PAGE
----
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Widow Maker

This afternoon we drove out to the Kananaskis river and found a ‘picnic spot’ overlooking the Widow Maker, a rapid on the lower course of the river, which flows through Bow Valley Provincial Park.  The Widow Maker is just below an artificial lake, Barrier Lake, which is used for hydroelectric power generation.

The flow of water from Barrier Lake into this part of the river is remotely controlled by TransAlta who usually post the release times and flow rates so that the water flowing through the Widow Maker at any given time is predictable.  When we arrived the water level was low and instead of swift flowing rapids we looked out over a quiet pool. A couple of fishermen soon arrived and we watched as they flicked their lines over the pool, trying to entice a trout to their flies. (Tempting Brenda?)


Within 20 minutes the scene had changed completely.  Water flowed down the river and over the rocks into the pool, forming the well known Widow Maker rapid and turning the quiet fishing pool into a swirling mass of water.  The fishermen wisely moved out and the canoeists started to arrive, entertaining us with their expertise and their many Eskimo or kayak rolls as they attempted to master the rapids.


Later I took a short stroll along the pathway which followed the banks of the river to get another perspective of it.  In the quiet under the trees alongside the water I was struck anew by the beauty of this country and how blessed we are to be able to live here.


A lovely afternoon spent in good company and in beautiful surroundings.

October 18, 2015 Posted by | Travels | , , , | Leave a comment

Dog Sledding at Spray Lakes, Kananaskis

On Saturday we set off from Calgary to Canmore to meet up with  Howling Dog Tours for our long anticipated dog sled ride.  Determined not to be late, we arrived almost an hour early and, after signing the waiver forms and paying for our trip, we headed for the Railway Deli for coffee and croissants.  Despite a large notice on the restaurant door announcing that these were available at the deli between 9am and 11am, our request was met with a great deal of confusion, but eventually we were settled at a table in the (closed) restaurant enjoying our repast.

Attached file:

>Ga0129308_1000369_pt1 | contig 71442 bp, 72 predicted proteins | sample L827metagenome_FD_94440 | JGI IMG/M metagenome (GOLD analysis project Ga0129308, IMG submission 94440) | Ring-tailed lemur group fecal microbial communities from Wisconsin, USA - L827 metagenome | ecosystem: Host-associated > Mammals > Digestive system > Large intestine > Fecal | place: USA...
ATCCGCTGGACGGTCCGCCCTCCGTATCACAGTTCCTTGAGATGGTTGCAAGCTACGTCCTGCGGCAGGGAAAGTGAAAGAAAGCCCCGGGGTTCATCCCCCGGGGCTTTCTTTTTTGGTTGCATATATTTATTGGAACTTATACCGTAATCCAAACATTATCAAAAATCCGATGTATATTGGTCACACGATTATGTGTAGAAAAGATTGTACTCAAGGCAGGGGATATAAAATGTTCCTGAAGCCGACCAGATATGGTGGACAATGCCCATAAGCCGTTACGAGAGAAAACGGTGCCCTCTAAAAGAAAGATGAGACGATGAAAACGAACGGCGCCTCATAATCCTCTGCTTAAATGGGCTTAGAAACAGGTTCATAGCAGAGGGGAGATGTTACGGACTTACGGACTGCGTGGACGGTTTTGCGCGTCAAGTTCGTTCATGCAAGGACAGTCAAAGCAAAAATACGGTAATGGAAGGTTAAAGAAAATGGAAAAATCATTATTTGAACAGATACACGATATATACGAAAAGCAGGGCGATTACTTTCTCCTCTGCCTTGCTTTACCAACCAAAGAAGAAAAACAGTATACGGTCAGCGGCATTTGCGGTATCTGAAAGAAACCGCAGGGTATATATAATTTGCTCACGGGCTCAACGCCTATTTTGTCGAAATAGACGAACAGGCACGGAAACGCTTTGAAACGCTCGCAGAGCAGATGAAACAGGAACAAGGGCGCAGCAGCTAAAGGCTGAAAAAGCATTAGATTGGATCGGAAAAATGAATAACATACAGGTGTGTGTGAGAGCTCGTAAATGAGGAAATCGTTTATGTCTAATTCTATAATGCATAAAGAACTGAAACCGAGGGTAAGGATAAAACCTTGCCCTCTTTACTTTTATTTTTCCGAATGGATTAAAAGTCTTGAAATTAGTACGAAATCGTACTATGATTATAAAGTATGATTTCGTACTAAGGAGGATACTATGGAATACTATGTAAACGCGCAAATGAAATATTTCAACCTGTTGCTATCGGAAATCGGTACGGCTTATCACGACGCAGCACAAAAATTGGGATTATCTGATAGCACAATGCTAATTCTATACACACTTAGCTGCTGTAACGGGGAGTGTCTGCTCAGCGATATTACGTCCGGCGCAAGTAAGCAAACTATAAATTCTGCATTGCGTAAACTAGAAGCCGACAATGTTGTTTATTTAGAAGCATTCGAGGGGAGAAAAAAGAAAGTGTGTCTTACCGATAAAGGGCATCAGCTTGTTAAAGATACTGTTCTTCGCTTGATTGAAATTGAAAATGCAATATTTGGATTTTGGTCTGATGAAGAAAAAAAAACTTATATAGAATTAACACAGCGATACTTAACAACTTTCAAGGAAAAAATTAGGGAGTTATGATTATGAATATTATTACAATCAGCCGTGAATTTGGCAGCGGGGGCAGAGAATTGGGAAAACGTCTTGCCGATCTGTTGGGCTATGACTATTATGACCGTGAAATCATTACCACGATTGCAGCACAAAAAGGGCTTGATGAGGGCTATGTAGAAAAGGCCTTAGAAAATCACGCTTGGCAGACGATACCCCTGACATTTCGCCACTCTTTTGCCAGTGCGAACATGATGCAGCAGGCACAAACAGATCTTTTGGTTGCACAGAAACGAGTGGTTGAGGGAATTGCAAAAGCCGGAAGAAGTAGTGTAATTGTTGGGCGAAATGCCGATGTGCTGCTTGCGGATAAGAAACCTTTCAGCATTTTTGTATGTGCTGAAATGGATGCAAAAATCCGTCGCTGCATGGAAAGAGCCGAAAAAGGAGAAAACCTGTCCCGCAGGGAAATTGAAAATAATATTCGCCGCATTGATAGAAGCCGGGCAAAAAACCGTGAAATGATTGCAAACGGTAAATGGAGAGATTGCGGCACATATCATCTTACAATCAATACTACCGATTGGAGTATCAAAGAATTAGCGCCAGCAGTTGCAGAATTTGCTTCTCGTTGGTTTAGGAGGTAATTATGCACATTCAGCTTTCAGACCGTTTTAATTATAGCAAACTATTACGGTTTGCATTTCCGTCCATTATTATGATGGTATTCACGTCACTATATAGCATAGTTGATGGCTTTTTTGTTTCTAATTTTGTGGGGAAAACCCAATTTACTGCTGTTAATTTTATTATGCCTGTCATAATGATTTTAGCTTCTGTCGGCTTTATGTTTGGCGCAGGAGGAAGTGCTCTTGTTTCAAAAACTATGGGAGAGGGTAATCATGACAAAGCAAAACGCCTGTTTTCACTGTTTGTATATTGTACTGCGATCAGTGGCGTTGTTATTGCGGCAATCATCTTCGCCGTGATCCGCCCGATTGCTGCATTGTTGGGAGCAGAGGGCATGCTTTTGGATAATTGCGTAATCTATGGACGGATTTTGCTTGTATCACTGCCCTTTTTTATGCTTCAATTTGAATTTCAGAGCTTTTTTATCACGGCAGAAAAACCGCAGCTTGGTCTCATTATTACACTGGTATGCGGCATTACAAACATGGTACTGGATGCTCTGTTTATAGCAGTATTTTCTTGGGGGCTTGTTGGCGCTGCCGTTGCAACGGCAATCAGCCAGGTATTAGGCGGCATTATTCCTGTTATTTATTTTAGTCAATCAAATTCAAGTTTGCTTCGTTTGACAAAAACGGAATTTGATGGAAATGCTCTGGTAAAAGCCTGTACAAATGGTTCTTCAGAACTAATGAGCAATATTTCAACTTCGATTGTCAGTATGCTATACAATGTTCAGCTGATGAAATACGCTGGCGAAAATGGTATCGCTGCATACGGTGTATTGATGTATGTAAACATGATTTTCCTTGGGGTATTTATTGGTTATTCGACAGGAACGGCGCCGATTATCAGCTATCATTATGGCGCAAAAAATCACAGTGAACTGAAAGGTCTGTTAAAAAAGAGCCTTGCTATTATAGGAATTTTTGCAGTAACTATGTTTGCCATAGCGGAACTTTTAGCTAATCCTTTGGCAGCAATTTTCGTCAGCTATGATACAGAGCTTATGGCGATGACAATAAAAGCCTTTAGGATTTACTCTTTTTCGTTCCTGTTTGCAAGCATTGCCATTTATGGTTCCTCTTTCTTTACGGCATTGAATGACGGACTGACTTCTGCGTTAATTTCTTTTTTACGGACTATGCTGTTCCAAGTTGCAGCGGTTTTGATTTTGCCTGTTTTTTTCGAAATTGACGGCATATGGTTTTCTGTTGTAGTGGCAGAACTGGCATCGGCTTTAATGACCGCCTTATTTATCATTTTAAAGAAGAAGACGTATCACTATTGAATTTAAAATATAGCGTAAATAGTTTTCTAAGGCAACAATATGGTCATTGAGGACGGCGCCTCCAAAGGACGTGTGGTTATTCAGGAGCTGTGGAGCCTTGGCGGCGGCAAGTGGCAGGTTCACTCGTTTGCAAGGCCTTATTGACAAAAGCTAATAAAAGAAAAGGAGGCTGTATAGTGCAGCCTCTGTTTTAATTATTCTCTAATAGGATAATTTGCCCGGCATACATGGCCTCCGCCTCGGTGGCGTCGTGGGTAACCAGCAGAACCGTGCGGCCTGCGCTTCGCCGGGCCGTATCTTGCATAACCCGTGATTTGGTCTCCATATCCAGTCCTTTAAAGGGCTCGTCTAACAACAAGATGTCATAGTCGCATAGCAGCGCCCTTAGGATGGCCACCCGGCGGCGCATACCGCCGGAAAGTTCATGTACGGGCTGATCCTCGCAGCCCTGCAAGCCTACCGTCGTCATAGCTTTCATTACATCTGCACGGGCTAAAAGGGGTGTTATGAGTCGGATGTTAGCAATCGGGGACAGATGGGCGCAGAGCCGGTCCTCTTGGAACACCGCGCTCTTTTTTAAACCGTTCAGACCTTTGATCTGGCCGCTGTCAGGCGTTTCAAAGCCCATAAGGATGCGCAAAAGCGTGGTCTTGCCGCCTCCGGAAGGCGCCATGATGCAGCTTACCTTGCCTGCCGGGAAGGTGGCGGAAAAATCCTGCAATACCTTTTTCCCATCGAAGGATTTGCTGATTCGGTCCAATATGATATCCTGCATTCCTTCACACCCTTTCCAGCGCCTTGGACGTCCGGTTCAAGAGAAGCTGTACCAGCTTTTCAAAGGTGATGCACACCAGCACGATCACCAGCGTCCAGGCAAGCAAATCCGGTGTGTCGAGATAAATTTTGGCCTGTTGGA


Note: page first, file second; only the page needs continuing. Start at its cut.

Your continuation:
Our adventure started with a drive from Canmore up into Kananaskis country to Spray Lakes where we met up with the rest of the Howling Dog crew.  Approximately 9 sleds were waiting to be hitched up and, after a short introductory talk, we joined our driver, Brock, to ‘help’ hitching our dogs to the sled.  Each sled had 7 dogs.  These were friendly and approachable and not at all what we were expecting.

Instead of the big fluffy huskies and malamutes often pictured attached to sleds, most of the sled dogs are a cross between Siberian huskies and greyhounds.  Apparently this cross produces a dog with a great deal of endurance and the dogs often run the sleds 3 or 4 times a day.

There is no doubt that the sled dogs enjoy what they do.  A cacophony of howling announced their readiness to run and soon we were off down the track.  Each sled easily seats 2 people; in fact one of the party had 4, including a young child!  A canvas-like ‘cocoon’ attached to the runners made the ride surprisingly comfortable, despite many really bumpy down-hills.  The dogs ran steadily but fairly slowly and were helped on the hills by our driver who either scootered with one leg or ran pushing the sled ahead of him.

The ride itself was magical.  Gliding almost silently over the snow through towering spruce with glimpses of the snow covered lake through the trees.  Half way we stopped to walk out onto the lake and take photo’s of the mountains which surrounded us.  Hot chocolate and cookies followed to a background chorus of howling dogs, eager to get going.

The return trip was over far too quickly but we enjoyed feeding the dogs their well-earned treats and thanking each one with a pat.  Photo’s were taken by a professional photographer as we rounded the first corner and we each bought one as a memento of hopefully the first of many such adventures.

February 13, 2012 Posted by | Living in Canada | , , , , | 3 Comments